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The study shows that implementing energy efficiency policies alone, such as efficient windows, compact fluorescent light bulbs, and Energy Star® appliances, can almost offset the future growth in electric demand.
The study, "Potential for Energy Efficiency and Renewable Energy to Meet Florida’s Growing Energy Demands," was conducted by researchers at the American Council for an Energy-Efficient Economy (ACEEE) in Washington, D.C. Based on ACEEE research with support from national and Florida experts, the study outlines policies to reduce electricity demand through energy efficiency and to develop renewable energy resources such as wind and solar. The efficiency policies would moderate 2023 electricity demand by 19 percent, while the renewable policies would reduce conventionally generated electricity by an additional 26 percent, for a total reduction of 45 percent.
ACEEE designed its study to assess where Florida gets its energy from, what it costs, how it is used, and what the future might hold if we use existing technology to slow demand without difficult sacrifices for industry or consumers.
Florida’s electricity demand is growing faster than the state’s population. A particular challenge is peak demand - those times when extreme heat or extreme cold crank up air conditioners and heaters. Peak demand is growing even faster than total electricity usage, and it costs the most to serve. Peak-hour electricity costs several times what consumers see in average rates, because high-cost “peaker” power plants run less efficiently and operate only a few hours a year so that their costs drive up rates.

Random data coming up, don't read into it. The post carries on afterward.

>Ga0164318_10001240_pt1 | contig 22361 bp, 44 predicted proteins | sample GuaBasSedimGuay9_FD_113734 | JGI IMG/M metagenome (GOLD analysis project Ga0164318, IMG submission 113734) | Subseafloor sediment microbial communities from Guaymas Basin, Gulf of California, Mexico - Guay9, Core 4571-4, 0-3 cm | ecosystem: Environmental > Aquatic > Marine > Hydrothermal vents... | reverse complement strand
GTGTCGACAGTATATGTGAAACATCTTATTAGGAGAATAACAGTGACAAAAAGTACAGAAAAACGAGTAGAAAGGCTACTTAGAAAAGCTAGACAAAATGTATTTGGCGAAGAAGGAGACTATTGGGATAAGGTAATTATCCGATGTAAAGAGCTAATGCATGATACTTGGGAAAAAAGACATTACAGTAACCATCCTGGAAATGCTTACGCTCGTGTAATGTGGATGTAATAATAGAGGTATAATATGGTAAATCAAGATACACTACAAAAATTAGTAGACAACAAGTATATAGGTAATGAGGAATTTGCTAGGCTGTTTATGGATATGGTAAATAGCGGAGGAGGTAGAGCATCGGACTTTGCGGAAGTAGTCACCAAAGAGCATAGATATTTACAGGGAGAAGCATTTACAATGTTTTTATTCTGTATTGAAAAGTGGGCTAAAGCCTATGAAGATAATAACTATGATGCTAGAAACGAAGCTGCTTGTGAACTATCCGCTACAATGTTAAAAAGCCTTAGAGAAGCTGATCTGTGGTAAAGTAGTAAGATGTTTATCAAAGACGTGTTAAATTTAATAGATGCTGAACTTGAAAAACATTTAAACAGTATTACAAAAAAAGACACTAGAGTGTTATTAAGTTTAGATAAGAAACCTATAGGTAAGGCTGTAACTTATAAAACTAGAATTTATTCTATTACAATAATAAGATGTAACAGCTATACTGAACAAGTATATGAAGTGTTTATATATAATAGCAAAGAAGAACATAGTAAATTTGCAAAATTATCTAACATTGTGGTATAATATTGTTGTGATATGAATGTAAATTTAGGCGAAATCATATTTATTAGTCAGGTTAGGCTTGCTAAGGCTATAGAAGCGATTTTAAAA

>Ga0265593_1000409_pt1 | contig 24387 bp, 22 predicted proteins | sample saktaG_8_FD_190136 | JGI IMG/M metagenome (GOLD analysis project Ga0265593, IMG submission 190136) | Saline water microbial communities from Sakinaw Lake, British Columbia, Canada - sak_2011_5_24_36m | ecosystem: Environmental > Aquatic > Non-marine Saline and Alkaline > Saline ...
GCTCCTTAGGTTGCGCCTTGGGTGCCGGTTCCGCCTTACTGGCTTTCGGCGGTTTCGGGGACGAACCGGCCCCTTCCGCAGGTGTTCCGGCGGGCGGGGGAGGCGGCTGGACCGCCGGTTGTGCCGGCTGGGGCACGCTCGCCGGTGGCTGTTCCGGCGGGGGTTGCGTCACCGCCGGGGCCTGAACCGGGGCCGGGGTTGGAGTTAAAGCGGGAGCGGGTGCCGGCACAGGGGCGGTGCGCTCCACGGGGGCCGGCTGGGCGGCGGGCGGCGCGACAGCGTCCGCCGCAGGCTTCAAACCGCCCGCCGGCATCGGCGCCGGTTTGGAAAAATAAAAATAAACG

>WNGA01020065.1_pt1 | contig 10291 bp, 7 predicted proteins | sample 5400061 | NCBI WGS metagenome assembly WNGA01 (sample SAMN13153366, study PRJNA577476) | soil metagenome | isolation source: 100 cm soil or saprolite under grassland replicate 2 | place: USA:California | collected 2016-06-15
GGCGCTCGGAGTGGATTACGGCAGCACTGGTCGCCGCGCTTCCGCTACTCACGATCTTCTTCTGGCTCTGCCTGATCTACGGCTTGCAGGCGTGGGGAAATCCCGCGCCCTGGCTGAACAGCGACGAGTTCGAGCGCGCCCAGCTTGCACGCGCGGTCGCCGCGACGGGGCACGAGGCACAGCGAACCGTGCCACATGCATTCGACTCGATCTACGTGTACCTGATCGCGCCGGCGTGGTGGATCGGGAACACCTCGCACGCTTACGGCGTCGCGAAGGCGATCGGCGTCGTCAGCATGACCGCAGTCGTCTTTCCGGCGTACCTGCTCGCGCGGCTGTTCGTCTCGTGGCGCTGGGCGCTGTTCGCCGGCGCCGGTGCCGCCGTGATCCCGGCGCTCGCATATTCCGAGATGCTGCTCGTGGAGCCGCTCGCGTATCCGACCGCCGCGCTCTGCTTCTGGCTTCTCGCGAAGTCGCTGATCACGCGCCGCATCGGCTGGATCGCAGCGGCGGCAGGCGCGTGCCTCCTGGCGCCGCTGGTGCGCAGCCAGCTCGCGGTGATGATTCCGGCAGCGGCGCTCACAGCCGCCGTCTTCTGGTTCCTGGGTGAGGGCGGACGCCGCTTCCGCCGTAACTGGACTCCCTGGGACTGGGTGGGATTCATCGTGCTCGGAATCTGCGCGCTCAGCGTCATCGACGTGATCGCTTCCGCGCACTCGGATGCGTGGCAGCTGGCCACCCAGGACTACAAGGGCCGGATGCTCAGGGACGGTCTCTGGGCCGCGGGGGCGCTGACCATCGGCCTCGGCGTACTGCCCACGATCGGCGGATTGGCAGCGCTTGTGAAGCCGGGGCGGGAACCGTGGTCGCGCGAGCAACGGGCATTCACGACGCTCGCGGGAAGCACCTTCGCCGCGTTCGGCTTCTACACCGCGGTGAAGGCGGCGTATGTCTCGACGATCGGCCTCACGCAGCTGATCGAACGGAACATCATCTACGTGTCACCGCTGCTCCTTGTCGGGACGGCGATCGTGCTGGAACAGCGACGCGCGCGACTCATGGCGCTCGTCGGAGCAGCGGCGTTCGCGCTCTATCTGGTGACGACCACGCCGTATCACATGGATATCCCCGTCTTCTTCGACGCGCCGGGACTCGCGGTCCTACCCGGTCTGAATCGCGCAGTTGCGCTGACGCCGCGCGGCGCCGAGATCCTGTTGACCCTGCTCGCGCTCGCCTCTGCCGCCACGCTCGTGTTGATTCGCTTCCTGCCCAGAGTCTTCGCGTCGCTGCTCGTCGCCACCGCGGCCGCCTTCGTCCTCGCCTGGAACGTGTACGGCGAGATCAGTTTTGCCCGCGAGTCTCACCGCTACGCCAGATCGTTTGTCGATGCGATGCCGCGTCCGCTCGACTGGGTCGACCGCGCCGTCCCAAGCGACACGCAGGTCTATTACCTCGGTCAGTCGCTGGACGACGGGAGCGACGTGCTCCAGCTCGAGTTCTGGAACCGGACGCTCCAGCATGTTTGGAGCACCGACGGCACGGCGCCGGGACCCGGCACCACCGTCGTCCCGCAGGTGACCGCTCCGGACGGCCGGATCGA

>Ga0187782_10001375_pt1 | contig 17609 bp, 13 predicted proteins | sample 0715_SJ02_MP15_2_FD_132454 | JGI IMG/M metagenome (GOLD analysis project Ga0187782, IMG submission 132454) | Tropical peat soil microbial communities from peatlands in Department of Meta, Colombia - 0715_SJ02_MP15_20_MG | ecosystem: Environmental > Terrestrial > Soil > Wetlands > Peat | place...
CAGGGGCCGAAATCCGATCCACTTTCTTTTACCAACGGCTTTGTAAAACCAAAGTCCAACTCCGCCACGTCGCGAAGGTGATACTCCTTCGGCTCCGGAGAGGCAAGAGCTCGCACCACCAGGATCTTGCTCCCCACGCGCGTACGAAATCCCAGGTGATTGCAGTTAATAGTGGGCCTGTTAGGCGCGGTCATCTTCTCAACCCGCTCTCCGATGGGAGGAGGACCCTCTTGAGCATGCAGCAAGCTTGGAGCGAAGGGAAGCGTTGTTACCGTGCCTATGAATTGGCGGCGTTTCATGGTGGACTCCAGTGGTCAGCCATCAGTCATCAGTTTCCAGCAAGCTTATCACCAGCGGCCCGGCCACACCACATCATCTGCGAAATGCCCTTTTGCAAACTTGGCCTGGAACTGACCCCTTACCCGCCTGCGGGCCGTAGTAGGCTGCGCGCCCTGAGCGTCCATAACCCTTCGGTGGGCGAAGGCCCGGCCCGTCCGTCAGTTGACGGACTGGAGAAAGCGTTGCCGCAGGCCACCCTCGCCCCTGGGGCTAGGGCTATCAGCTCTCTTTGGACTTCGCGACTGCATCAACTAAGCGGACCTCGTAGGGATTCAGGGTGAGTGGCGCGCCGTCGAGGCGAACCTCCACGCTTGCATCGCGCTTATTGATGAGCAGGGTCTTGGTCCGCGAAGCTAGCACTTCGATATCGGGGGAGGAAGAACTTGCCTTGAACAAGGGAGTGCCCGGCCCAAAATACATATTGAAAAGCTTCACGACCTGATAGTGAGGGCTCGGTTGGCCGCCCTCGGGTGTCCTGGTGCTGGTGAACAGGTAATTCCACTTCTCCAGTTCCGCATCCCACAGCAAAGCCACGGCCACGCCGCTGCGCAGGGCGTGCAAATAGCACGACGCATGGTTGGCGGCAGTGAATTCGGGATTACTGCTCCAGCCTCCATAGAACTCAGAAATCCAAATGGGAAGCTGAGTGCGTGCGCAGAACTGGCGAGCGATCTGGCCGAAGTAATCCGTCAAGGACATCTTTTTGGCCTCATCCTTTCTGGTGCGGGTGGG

According to ACEEE, today Florida generates only 0.1 percent of its electricity from renewable resources, compared to a national average of 2.3 percent. Florida also has not aggressively implemented energy efficiency policies, even though energy efficiency is a very affordable resource. States from Texas to Vermont are finding energy efficiency resources available at less than 4 cents per kilowatt-hour, compared to the expected cost of power from new plants of 5 to 10 cents.
“Energy efficiency is the most affordable energy resource in Florida,” said Dr. R. Neal Elliott, industrial program director at ACEEE and lead author of the report. “While 19 percent efficiency savings may seem challenging, other states are already reducing electricity growth at higher rates than that, at a cost of less than 4 cents per kilowatt-hour. Efficiency resources are available in this cost range in every state, including Florida.”
“Energy efficiency is the first fuel in the race for affordable and clean energy, because it is the cheapest and fastest to deploy,” said Bill Prindle, ACEEE’s acting executive director. “Combined with renewables, efficiency offers Florida a sustainable energy future that provides greater energy security, costs less, pollutes less, and supports economic growth better than its current course.”
The study recommends five key policies as building blocks for this new energy future:
• An energy efficiency resource standard that sets savings targets for utilities, as Texas and several other states have done;
• More stringent building energy codes that make Florida’s buildings much more efficient in the future;
• An advanced buildings program that changes building practices, reducing energy demand;
• Onsite renewables policies that help meet much of these advanced buildings’ energy demand with solar energy; and
• A renewable portfolio standard that sets a target for utilities to procure a share of their power from renewable energy resources such as wind and solar, which more than 20 other states have done.
This report will be followed by a second study that will assess the economic impacts of these investments in energy efficiency and renewable energy resources. Analyses in other states have found that these types of investments typically produce twice the jobs and in-state economic growth that are produced from an equivalent investment in power plants.
The report, "Potential for Energy Efficiency and Renewable Energy to Meet Florida’s Growing Energy Demands," is available for free download at http://aceee.org/pubs/e072.htm or a hard copy can be purchased for $35 plus $5 postage and handling from ACEEE Publications, 1001 Connecticut Avenue, N.W., Suite 801, Washington, DC 20036-5525.
Publication date: 02/12/2007